Gear Review: 13″ MacBook Pro with Retina Display


Gear and Gizmos  


For the past few years the best laptop for travelers has been, without question, the MacBook Air. It’s slim design and sub-3 pound weight have made it a favorite amongst road warriors looking to travel as light as possible. The latest update to the laptop even gave it an astounding 12 hours of battery life, which only seemed to increase the Air’s lead over the competition. But a few weeks back Apple also updated it’s MacBook Pro with Retina Display line, introducing some excellent improvements while slashing the price. As a result, Apple has finally introduced a true rival to the Air, giving travelers a new option for a mobile powerhouse. 

Cosmetically the 13″ MacBook Pro with Retina Display hasn’t changed much from last year’s model at all. It is slightly thinner at .71 inches and lighter at 3.4 pounds. That makes it just a bit bigger than the air at it’s thickest point and about a half-pound heavier. But what we give up in weight we more than make up for with other features. The latest editions of the MacBook Pro come equipped with Intel’s new energy efficient Haswell processors which have an immediate impact on battery life while also improving speed and power for running our favorite programs. The new Pro models can now run more than 9 hours on a single charge while still having the muscle to edit photos and video on the go. Those are tasks that the Air can struggle with due to its less powerful processors.

The updated Intel chips aren’t the only improvements that brings more speed to the MacBook Pro. Faster solid-state hard drives deliver performance gains as well. This year’s model is noticeably faster at loading programs and saving files and since SSD’s don’t have moving parts, they can resist the rigors of travel more easily. The model I tested came with a 256 GB drive, which seems like the sweet spot in terms of providing plenty of storage capacity at an affordable price. That same model included 8 GB of RAM – double the amount that ships on the Air – which also helps with speed and efficiency.

Of course, the other big difference between the MacBook Air and the Pro is in their displays. The Air has a decent screen that serves its purpose well, while the Pro models have Apple’s amazing Retina Display. The 13″ model I used for this review has an impressive resolution of  2560 by 1600, which provides plenty of screen real estate for getting work done. Beyond that however, the screen is just incredibly crisp and clear, while providing excellent color reproduction. When compared side-by-side with the Air, the difference is striking. The Retina display is just so much better that it is hard to go back to a regular screen once you’ve used it.

Apple hasn’t changed the keyboard or multitouch trackpad on the MacBook Pro in any way, but then why would they ever want to mess with perfection? For my money, the keyboard is the best I’ve used on a laptop, with a great feel and plenty of travel on the keys. Likewise, the trackpad is simply unmatched on any other notebook on the market. It is smooth, responsive and spacious. Add in OS X’s support for multitouch gestures and you truly have the best combination of input devices for a laptop.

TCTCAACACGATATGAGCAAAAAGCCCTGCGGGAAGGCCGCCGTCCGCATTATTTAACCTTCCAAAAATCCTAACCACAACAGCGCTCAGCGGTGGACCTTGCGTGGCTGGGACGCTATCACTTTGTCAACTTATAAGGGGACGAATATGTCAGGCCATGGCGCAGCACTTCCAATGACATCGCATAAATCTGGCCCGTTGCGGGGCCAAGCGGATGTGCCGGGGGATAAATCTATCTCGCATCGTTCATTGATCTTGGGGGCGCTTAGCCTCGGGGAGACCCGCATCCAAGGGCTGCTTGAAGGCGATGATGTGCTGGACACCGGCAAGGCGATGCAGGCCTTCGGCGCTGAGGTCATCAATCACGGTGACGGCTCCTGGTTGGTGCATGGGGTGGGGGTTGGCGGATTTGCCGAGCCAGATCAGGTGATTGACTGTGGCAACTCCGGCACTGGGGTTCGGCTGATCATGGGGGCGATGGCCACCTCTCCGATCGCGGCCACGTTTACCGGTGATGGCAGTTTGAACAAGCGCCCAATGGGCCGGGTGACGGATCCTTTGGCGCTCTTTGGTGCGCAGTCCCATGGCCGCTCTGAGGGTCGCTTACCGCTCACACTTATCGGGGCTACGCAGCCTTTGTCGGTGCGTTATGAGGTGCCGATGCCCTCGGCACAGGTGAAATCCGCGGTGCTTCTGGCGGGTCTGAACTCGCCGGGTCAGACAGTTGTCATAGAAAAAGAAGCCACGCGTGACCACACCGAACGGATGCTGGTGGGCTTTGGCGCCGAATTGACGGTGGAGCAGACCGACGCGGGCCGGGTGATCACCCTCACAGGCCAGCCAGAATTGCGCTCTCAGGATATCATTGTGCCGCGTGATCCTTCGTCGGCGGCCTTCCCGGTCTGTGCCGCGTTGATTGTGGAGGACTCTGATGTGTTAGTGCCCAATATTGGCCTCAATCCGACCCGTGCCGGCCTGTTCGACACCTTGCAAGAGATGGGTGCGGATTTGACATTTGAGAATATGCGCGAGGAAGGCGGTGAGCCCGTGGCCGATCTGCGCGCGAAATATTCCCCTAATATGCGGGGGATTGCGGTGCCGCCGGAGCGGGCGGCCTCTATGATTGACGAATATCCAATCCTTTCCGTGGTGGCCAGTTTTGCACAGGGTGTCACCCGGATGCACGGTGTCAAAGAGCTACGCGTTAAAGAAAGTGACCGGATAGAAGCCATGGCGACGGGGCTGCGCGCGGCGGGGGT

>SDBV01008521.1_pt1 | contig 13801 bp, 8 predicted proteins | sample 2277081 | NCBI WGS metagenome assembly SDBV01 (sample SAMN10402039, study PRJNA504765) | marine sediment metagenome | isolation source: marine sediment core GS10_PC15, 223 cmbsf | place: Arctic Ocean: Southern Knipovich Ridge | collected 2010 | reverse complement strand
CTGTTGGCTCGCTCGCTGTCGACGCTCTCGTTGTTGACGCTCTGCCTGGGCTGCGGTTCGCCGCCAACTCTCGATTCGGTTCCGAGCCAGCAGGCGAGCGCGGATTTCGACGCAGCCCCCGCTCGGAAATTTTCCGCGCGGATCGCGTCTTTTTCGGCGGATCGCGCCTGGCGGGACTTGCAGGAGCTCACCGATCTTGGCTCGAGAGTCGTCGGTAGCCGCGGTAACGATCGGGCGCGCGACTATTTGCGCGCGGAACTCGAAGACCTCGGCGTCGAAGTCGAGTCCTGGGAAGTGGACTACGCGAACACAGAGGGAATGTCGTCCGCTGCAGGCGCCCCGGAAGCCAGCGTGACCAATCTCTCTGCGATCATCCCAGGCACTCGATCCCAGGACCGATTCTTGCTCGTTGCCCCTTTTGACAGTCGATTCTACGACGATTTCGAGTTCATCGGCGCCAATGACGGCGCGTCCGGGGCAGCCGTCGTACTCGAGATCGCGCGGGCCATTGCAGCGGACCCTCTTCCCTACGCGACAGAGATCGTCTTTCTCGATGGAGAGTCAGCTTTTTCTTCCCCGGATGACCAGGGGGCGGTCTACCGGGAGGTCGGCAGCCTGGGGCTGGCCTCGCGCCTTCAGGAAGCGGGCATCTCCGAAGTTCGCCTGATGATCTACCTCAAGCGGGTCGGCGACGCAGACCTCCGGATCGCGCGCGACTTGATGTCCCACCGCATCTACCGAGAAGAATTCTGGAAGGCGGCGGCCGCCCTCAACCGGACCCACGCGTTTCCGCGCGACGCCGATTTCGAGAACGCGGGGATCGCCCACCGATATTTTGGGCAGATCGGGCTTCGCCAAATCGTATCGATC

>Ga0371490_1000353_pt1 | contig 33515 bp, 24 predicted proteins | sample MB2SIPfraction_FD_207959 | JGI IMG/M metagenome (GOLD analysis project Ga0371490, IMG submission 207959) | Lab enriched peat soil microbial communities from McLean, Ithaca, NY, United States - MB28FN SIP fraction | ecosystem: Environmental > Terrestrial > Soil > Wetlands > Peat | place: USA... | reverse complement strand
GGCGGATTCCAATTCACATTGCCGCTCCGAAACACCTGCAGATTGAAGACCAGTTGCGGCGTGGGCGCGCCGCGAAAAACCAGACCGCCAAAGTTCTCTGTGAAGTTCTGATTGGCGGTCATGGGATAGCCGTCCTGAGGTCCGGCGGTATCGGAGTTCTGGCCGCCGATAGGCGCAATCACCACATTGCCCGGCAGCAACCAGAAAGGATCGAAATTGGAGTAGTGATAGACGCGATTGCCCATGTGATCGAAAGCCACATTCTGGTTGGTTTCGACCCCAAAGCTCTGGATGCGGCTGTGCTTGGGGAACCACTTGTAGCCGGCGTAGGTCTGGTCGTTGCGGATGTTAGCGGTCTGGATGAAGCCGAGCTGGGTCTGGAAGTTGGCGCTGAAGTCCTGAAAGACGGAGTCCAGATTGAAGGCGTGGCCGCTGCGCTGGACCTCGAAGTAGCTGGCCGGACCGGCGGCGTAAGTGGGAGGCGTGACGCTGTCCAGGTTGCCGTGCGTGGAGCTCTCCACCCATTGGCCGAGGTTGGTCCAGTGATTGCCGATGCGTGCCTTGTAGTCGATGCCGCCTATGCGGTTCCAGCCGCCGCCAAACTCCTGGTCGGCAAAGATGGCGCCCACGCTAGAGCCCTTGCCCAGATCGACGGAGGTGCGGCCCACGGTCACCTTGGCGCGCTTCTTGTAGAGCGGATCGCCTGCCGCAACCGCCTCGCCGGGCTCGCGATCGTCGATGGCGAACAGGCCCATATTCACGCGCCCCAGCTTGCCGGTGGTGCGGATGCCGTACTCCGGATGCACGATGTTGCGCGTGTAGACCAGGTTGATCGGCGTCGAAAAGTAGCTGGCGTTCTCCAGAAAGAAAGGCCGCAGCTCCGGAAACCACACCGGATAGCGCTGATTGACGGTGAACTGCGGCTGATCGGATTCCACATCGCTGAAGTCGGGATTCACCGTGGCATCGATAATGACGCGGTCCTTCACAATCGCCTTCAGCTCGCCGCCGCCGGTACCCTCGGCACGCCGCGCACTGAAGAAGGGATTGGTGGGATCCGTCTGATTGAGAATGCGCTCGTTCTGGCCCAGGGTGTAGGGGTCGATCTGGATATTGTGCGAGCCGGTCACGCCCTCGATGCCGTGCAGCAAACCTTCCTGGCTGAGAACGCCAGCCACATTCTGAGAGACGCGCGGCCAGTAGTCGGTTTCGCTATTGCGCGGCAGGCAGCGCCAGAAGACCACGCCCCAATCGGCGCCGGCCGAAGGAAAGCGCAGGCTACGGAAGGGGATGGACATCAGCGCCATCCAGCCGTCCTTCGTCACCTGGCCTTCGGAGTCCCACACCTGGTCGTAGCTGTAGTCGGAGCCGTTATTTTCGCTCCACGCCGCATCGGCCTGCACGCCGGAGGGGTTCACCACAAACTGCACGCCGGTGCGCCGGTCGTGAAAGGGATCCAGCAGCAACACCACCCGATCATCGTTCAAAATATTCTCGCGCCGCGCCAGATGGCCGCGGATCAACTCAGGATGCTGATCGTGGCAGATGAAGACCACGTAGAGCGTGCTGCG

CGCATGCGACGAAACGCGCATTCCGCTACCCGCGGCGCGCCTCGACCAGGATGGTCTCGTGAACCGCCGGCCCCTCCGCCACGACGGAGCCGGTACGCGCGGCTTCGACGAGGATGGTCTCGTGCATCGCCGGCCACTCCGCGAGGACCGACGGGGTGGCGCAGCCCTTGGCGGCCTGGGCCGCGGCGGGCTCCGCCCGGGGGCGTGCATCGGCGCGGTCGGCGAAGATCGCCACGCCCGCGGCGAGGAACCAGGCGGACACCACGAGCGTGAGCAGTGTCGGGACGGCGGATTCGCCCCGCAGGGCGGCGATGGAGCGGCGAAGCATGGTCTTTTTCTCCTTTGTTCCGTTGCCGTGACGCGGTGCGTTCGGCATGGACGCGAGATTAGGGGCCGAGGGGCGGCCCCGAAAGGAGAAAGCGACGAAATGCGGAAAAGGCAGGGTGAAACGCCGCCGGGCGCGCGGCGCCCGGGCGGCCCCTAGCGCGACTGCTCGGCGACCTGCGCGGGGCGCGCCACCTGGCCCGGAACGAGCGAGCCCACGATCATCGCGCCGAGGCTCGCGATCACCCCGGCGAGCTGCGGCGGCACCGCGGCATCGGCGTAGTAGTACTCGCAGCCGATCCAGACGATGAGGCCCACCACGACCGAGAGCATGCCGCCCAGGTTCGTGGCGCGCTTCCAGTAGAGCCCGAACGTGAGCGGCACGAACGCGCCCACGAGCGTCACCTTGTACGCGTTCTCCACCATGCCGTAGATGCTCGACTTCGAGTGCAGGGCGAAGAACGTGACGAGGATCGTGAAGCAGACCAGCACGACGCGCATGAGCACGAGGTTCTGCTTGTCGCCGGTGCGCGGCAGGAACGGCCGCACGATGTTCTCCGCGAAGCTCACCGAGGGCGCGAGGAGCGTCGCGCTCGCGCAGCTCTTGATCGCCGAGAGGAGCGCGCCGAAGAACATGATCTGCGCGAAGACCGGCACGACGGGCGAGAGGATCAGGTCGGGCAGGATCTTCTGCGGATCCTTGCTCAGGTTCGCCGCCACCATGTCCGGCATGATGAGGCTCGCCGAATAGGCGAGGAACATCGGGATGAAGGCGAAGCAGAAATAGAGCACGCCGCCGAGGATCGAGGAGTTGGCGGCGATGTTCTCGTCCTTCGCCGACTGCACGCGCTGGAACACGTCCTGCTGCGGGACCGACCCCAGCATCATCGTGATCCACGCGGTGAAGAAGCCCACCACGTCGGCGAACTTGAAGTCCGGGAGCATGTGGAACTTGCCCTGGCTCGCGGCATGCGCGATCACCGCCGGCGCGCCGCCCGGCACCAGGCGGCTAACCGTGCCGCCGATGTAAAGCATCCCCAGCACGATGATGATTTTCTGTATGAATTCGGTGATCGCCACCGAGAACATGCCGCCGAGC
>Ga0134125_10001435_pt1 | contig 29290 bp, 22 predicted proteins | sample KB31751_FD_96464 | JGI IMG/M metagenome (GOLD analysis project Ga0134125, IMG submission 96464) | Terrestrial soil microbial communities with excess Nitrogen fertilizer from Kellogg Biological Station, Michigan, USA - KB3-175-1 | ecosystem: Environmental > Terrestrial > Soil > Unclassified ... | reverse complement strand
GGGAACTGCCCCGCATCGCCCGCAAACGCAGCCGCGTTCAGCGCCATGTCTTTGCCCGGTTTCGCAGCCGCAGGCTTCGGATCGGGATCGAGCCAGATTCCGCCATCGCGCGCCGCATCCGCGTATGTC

The MacBook Pro with Retina will appeal to a lot of travelers because it offers much of the same features that have made the Air so popular, while also giving them more power to get things done. That was true last year however when the Retina models were fist introduced. What’s different this time out? Apple has slashed the price on the new Pro’s by $200, which now puts them within striking distance of the Air in terms of cost. In fact, when I configured a MacBook Air with similar specs to the Pro model I reviewed, there was only about a $50 difference in price. That $50 gave me a considerably faster processor, twice the RAM and a much improved display. That made it a no brainer to spend a little more money to get the Pro.

If battery life is your chief concern with your laptop, then the Air may still be your best choice. It’s 12+ hours is simply incredible and something the Pro model can’t match. But the Retina Pro does still offer more than 9 hours of battery life between charges, which is impressive in its own right. Because it is also a much more capable laptop in general, I suspect most of us will be willing to sacrifice a few hours on the battery in favor of all around better performance.

The MacBook Pro used for this review features a 2.4 GHz processor, a 256 GB SSD drive and 8 GB of RAM. This model carries a price tag of $1499, although there are configurations that are both more and less expensive. All versions of the MacBook Pro include two USB 3.0 ports, a built in HDMI port, two Thunderbolt ports and an SD card reader. That’s a solid number of options for a laptop this thin and light.

If you’re a frequent traveler who needs to carry your laptop with you when you hit the road, the MacBook Pro with Retina Display is tough to beat. It is fast, powerful and has a beautiful display. It is also thin and light, while maintaining the fantastic build quality that Apple is so well known for. Heck, it even runs Windows if you need it to, although the new version of OS X (dubbed Mavericks) brings some excellent new features to the table as well.

For the first time in several years, the MacBook Air may no longer be the best choice in terms of travel laptops. While it remains an enticing option for sure, when you factor in everything the new MacBook Pro brings to the table, it may be time for the Air to relinquish its crown.


About the Author: Kraig Becker

Kraig Becker is a freelance outdoor and adventure travel writer who covers extreme sports, mountaineering and active travel. Based out of Austin, TX he writes about his own travels while encouraging others to seek their own opportunities for adventure where ever they go.

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